Are you allowed to consider any factors other than my best interest when making investment recommendations? If they answer “yes”, you can continue the search.

How does a consultant get paid?

There are many ways in which consultants are compensated, and it is important that you work with someone whose business model is completely manifest, transparent, and aligned with your personal preferences and objectives. For example, some financial planners offer planning services for a flat fee, which can be increased according to the complexity of your finances. Others are paid a commission for selling investment or insurance products to you. RIAs charge asset-based fees tied to their assets under management. Other hybrid arrangements combine elements of commission and asset-based fees depending on the type of services and products they sell.

conclusion

It may well be that you enjoy managing your own money and are good at it. But we find for many investors, the time and effort it takes to stay on top of their finances drives them away from the things they wanted to do. Pegg and I are old enough to remember the ’70s, when most people used to fix their cars – they were simple. Cars today are more complex and require specialists to keep up to date with the evolving technologies needed to fix and maintain them. Just as you wouldn’t take care of your health by not going to the doctor, or keeping your car fixed by skipping the mechanic, you should also think about your financial well-being and consider working with a qualified investment professional. needed.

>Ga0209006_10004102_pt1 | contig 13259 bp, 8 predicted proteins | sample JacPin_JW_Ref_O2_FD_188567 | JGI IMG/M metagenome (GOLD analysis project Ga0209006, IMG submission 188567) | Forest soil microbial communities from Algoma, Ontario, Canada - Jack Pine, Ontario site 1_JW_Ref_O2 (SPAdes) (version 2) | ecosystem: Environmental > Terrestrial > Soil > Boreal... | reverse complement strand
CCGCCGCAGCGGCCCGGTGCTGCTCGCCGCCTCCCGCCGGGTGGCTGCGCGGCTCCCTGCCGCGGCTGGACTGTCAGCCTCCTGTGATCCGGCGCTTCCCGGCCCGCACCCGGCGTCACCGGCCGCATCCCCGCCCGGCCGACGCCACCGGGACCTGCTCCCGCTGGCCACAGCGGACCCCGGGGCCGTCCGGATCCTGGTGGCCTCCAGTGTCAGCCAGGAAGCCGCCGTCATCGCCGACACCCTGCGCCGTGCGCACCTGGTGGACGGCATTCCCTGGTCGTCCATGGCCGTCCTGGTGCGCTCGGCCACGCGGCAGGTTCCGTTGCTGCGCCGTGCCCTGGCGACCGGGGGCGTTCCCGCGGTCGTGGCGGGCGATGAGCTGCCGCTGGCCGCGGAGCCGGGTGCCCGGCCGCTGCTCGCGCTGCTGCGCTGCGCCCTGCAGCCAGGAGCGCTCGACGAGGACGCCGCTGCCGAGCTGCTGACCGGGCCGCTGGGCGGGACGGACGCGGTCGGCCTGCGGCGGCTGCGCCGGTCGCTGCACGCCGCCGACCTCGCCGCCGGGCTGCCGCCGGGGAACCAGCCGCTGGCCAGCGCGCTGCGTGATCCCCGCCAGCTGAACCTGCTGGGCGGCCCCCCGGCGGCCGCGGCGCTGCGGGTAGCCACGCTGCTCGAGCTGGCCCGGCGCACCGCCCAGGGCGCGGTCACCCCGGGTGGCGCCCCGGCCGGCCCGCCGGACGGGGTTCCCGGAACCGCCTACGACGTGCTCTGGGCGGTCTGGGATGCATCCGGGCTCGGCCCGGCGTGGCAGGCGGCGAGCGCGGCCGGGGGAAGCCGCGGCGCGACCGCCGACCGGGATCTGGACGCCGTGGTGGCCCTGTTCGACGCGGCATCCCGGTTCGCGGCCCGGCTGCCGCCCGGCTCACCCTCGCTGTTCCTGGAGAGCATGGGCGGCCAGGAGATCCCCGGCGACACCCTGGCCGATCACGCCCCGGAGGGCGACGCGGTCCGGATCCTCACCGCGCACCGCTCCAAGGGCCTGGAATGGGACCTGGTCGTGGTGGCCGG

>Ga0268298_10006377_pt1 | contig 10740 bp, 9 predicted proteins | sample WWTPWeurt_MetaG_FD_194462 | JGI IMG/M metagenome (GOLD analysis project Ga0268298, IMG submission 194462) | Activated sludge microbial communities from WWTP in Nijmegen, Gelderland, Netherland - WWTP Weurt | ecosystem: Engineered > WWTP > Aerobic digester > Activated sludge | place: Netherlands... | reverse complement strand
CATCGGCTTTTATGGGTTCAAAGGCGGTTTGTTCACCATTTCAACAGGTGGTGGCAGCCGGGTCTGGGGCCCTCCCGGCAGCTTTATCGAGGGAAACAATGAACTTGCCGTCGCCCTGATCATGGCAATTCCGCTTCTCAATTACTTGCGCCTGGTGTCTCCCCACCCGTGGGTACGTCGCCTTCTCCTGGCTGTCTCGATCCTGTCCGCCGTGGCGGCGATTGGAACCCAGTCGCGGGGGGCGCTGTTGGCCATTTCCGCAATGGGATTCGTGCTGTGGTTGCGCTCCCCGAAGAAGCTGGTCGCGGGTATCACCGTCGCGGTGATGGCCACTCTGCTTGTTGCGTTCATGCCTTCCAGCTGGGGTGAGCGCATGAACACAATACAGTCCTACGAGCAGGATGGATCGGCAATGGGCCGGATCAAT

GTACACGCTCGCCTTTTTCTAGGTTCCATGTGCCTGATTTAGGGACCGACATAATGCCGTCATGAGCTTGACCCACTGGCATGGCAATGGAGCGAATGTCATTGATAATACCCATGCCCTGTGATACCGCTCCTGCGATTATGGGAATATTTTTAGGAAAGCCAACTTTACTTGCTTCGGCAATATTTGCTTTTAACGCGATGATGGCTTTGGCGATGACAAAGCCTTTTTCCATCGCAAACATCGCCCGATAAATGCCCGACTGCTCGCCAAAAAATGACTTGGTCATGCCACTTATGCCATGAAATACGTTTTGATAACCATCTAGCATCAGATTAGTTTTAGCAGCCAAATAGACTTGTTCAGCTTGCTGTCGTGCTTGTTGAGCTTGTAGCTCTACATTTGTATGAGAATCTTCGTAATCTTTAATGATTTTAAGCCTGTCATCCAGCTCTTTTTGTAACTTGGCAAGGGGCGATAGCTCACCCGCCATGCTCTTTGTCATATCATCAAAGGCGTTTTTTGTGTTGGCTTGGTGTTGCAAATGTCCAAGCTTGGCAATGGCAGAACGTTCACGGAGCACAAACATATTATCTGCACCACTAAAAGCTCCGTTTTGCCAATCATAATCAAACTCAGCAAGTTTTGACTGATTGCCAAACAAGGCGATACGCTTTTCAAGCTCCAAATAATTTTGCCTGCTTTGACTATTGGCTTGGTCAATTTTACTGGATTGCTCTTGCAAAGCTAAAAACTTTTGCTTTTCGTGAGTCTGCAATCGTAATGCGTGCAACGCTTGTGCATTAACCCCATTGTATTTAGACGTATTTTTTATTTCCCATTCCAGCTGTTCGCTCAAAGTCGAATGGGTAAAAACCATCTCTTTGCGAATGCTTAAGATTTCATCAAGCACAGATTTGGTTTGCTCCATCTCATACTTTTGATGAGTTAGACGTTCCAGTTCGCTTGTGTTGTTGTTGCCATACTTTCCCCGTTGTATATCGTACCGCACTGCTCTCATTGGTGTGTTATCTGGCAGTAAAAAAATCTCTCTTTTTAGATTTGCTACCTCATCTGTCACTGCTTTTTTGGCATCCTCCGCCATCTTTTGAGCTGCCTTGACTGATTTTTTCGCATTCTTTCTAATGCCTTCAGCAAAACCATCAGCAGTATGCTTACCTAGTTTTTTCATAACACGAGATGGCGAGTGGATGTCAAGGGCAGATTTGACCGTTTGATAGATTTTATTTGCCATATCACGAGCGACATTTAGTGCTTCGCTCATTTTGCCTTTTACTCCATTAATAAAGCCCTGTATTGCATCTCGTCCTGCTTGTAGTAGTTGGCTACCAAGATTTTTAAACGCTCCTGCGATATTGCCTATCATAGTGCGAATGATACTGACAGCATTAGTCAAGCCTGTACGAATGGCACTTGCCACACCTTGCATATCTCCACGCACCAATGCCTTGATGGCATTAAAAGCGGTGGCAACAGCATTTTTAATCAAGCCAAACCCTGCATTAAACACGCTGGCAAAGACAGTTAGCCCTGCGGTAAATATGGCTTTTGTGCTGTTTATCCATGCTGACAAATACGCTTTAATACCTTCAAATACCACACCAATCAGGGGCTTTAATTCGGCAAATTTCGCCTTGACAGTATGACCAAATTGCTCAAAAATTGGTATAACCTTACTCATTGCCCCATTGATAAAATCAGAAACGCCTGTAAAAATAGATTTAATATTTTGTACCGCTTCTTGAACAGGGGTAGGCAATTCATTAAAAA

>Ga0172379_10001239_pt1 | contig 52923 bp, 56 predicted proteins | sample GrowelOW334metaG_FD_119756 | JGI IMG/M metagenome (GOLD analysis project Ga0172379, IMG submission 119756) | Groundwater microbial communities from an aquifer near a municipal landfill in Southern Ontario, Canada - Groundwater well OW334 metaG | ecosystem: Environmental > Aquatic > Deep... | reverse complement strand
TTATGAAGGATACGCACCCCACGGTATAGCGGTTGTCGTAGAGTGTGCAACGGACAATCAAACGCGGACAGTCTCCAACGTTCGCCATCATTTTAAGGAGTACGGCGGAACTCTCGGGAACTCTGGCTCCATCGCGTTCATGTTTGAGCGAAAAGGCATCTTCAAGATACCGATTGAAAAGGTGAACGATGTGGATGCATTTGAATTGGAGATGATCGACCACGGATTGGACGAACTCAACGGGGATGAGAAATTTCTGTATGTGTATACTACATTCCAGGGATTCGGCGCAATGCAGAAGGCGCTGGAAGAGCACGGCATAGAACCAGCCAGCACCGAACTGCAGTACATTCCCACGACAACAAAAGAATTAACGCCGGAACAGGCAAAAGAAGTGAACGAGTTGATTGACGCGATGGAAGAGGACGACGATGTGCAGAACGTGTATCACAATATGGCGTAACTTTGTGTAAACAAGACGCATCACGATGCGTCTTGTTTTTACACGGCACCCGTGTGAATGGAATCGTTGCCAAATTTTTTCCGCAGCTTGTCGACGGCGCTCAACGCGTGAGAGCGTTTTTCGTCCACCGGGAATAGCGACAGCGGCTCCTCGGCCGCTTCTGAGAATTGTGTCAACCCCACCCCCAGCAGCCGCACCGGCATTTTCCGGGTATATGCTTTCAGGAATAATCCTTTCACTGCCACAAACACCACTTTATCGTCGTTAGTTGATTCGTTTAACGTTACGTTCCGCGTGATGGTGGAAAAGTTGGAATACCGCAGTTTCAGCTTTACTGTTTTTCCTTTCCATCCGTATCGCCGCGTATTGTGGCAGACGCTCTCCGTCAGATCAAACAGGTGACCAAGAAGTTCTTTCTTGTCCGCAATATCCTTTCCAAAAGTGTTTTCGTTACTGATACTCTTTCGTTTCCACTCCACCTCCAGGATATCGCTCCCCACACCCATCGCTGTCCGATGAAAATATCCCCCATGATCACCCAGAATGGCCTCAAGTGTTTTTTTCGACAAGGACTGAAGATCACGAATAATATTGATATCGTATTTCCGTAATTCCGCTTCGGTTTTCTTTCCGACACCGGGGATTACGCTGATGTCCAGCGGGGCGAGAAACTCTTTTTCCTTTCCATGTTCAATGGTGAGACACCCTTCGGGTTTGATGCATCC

The opinions expressed in this material are for general information only and are not intended to provide specific advice or recommendations for any individual.

Bruce Helmer and Peg Webb are financial advisors at Wealth Enhancement Group and co-hosts “Your Money” on Sunday Mornings on KLKS 100.1 FM. Email Bruce and Pegg at [email protected] Securities offered through LPL Financial, Member FINRA/SIPC. Advisory services offered through Wealth Enhancement Advisory Services, LLC, a Registered Investment Advisor. Wealth Enhancement Group and Wealth Enhancement Advisory Services are separate entities from LPL Financial.